To move forward together you need to face your joint fears, get through the sadness and feelings of loss together so you can learn a new way to cope.  Your life after diagnosis may be completely different to your life before but it doesn’t mean it has to be worse.

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3. Step into each others shoes.

Life may suck hard for you if you are chronically ill and facing a life that you never planned for, but you need to take a step back and think of things from your partners point of view.  Think about how difficult it is to see the person you love in pain, how it feels to have to take on the lions share of work or household responsibilities, how it could feel lonely or frightening, how you may feel you have to be the strong one all the time.

On the other side partners of those who are ill need to try and look through the eyes of someone who is chronically ill.  Imagine having constant pain and stress, of having continence issues and the whole host of shame and guilt that comes with that, think how it feels to be ill but feel guilty for it, to feel helpless and useless, frightened of both the illness and the affect it has on the people around you.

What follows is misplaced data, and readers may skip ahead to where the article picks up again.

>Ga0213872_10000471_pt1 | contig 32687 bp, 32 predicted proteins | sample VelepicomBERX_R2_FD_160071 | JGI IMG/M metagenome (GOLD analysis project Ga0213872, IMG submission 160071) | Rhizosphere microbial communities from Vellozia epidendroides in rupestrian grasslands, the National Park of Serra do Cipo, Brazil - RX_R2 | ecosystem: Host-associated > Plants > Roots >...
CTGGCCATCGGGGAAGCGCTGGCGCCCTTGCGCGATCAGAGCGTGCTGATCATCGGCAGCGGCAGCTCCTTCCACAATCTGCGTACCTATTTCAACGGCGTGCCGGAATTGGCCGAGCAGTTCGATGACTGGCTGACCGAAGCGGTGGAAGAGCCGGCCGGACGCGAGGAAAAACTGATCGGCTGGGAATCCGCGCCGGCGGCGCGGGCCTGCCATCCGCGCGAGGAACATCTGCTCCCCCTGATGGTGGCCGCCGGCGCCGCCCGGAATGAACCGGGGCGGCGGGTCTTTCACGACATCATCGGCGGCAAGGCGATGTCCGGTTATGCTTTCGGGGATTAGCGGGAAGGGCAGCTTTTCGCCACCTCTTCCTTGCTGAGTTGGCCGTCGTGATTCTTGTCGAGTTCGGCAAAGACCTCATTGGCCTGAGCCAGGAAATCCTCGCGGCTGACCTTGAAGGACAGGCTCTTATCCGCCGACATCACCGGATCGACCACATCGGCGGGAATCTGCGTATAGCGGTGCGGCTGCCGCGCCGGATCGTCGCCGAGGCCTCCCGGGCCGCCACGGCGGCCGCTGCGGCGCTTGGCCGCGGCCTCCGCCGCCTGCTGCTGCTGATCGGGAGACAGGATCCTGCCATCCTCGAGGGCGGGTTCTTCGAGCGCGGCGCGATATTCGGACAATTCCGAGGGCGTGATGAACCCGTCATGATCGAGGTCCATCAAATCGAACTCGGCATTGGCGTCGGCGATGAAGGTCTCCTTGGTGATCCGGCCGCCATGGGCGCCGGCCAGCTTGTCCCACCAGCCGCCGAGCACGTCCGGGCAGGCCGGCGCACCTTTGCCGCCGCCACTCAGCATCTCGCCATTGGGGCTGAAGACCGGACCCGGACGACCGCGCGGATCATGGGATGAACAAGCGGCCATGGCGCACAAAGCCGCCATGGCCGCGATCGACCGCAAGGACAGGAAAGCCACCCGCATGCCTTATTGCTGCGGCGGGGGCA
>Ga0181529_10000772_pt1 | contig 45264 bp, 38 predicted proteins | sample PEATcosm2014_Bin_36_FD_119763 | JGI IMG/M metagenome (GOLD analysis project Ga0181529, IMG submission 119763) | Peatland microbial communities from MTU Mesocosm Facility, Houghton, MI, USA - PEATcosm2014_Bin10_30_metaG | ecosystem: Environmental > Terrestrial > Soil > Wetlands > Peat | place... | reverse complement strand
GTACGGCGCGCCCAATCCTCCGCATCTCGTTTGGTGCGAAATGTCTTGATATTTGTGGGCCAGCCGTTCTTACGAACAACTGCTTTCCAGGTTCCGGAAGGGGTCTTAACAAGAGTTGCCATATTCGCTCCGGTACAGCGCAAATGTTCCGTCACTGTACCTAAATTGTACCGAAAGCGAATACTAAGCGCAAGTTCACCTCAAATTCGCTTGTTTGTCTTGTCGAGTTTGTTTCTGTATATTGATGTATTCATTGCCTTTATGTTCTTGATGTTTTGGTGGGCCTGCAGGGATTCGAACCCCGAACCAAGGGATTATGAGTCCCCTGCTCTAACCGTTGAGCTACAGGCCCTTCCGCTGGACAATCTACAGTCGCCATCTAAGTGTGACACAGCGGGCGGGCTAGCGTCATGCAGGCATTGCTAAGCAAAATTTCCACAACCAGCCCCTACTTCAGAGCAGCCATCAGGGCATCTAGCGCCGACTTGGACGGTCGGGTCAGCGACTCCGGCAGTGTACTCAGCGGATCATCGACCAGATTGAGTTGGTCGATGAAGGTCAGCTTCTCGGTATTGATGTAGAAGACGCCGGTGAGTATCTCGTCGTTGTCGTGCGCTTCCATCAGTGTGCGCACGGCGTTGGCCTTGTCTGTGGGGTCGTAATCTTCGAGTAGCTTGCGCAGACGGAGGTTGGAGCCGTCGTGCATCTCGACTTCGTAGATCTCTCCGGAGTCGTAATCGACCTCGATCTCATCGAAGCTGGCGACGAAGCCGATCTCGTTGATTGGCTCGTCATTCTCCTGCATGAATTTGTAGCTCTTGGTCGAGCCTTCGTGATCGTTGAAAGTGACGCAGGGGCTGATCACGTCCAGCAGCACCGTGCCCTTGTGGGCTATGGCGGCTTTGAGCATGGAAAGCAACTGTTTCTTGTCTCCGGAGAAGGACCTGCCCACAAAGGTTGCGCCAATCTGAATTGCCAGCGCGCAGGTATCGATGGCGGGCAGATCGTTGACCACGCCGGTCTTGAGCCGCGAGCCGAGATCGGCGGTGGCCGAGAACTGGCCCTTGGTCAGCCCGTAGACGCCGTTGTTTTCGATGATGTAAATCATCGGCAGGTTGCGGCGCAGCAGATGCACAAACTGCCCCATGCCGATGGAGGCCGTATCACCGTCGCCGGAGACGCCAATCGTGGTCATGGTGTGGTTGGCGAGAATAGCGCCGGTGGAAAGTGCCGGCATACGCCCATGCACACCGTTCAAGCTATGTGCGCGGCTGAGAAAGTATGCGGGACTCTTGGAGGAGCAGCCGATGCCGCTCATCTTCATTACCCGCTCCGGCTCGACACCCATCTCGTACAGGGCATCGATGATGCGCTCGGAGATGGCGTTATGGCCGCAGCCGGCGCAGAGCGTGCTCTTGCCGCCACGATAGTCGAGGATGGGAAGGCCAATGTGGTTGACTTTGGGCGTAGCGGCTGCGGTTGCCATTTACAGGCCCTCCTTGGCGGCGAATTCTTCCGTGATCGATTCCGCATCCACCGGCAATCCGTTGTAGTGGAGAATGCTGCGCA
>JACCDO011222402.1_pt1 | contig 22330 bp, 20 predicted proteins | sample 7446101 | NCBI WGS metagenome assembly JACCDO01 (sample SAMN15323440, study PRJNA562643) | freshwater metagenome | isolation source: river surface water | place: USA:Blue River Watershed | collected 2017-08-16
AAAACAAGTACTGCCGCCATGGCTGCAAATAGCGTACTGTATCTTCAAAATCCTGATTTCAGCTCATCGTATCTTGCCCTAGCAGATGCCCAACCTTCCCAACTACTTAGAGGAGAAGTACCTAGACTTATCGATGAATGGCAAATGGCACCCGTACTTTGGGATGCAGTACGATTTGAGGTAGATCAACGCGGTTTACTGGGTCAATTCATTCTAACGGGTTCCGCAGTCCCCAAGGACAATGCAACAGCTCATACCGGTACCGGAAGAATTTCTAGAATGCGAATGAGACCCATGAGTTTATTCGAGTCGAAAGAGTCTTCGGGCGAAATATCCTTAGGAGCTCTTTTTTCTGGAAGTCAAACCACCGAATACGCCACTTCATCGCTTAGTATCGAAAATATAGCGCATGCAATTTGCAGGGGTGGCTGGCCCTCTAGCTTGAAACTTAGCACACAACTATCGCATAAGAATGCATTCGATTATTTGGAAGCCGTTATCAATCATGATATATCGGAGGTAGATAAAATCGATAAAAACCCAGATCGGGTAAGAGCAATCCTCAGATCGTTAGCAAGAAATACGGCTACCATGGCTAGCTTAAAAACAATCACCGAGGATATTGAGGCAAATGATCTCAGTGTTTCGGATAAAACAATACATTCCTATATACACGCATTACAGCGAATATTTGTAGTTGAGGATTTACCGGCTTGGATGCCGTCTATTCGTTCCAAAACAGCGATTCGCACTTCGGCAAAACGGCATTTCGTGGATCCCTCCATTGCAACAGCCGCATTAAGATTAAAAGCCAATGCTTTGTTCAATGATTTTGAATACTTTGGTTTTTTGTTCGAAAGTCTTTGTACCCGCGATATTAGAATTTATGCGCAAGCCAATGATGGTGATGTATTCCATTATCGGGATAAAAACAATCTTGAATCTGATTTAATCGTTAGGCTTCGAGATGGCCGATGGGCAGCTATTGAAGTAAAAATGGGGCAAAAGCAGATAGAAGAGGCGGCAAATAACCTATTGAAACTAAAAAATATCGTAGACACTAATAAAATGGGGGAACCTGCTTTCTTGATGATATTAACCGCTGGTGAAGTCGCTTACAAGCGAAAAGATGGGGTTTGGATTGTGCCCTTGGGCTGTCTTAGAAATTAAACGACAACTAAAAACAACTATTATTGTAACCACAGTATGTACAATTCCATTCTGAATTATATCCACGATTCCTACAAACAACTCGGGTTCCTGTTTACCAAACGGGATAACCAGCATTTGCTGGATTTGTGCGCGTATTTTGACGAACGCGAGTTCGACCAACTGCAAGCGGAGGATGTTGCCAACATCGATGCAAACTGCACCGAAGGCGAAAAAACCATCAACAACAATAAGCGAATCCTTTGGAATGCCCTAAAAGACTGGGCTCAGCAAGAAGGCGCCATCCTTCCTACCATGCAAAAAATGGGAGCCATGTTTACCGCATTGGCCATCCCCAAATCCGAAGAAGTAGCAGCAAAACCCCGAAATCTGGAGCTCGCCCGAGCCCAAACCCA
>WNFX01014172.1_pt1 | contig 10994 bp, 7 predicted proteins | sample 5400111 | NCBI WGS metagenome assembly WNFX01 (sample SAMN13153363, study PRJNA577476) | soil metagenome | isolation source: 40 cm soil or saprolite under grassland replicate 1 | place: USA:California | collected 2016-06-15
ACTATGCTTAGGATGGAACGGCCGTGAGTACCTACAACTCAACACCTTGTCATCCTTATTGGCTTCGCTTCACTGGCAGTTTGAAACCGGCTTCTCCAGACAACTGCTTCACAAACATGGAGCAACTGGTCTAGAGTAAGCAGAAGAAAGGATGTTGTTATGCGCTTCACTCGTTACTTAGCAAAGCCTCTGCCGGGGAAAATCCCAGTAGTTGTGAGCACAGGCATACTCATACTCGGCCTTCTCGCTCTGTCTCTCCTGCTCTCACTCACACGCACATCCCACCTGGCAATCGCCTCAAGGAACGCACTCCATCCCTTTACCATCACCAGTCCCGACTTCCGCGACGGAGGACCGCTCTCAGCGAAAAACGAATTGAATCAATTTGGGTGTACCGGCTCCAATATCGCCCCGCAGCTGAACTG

If you can both do this, then it is an amazing starting point for discussions about love, support and care.

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4.  Stay intimate

Chronic illness means different levels of illness at different times, it is easy to push away your partner, especially when the issue is IBD as having problems with diarrhoea and bleeding don’t really put you in the mood for sex!  But its really important to make sure your relationship with your partner retains some level of intimacy.  A relationship without intimacy is a friendship, which may be fine for some couples but if that isn’t what you want then you need to address the issue.  Its not just about sex, it is about being close, hugging, kissing and showing each other love and care.